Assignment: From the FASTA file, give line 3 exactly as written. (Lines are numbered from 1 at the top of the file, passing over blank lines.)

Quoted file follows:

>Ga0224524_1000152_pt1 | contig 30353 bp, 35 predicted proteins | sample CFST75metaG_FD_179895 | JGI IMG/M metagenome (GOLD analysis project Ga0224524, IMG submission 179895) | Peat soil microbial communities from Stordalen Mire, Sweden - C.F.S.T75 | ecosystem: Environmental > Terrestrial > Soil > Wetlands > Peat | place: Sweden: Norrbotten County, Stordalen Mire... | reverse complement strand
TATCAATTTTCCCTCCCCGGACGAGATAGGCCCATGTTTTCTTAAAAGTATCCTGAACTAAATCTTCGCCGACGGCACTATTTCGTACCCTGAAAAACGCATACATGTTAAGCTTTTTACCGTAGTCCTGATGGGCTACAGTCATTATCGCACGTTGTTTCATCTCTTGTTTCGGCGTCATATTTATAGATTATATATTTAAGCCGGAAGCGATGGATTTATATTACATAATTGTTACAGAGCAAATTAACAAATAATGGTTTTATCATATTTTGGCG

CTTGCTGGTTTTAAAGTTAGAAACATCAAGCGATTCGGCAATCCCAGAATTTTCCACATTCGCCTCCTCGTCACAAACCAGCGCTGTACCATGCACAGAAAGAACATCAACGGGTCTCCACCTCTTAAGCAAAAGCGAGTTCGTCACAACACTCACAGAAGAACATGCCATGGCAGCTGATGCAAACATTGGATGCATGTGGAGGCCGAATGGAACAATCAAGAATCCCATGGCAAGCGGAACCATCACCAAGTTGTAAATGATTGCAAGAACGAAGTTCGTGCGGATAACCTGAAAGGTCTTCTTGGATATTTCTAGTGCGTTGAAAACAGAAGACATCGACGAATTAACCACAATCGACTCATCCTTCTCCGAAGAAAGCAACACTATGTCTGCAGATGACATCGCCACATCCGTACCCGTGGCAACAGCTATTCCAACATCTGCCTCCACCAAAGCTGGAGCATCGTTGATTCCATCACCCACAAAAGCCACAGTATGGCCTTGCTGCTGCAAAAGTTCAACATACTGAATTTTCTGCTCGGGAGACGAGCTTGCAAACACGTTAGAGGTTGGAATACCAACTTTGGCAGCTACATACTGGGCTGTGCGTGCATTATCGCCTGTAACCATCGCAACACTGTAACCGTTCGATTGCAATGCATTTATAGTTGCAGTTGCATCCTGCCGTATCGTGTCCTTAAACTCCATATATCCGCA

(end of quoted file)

CTTGCTGGTTTTAAAGTTAGAAACATCAAGCGATTCGGCAATCCCAGAATTTTCCACATTCGCCTCCTCGTCACAAACCAGCGCTGTACCATGCACAGAAAGAACATCAACGGGTCTCCACCTCTTAAGCAAAAGCGAGTTCGTCACAACACTCACAGAAGAACATGCCATGGCAGCTGATGCAAACATTGGATGCATGTGGAGGCCGAATGGAACAATCAAGAATCCCATGGCAAGCGGAACCATCACCAAGTTGTAAATGATTGCAAGAACGAAGTTCGTGCGGATAACCTGAAAGGTCTTCTTGGATATTTCTAGTGCGTTGAAAACAGAAGACATCGACGAATTAACCACAATCGACTCATCCTTCTCCGAAGAAAGCAACACTATGTCTGCAGATGACATCGCCACATCCGTACCCGTGGCAACAGCTATTCCAACATCTGCCTCCACCAAAGCTGGAGCATCGTTGATTCCATCACCCACAAAAGCCACAGTATGGCCTTGCTGCTGCAAAAGTTCAACATACTGAATTTTCTGCTCGGGAGACGAGCTTGCAAACACGTTAGAGGTTGGAATACCAACTTTGGCAGCTACATACTGGGCTGTGCGTGCATTATCGCCTGTAACCATCGCAACACTGTAACCGTTCGATTGCAATGCATTTATAGTTGCAGTTGCATCCTGCCGTATCGTGTCCTTAAACTCCATATATCCGCA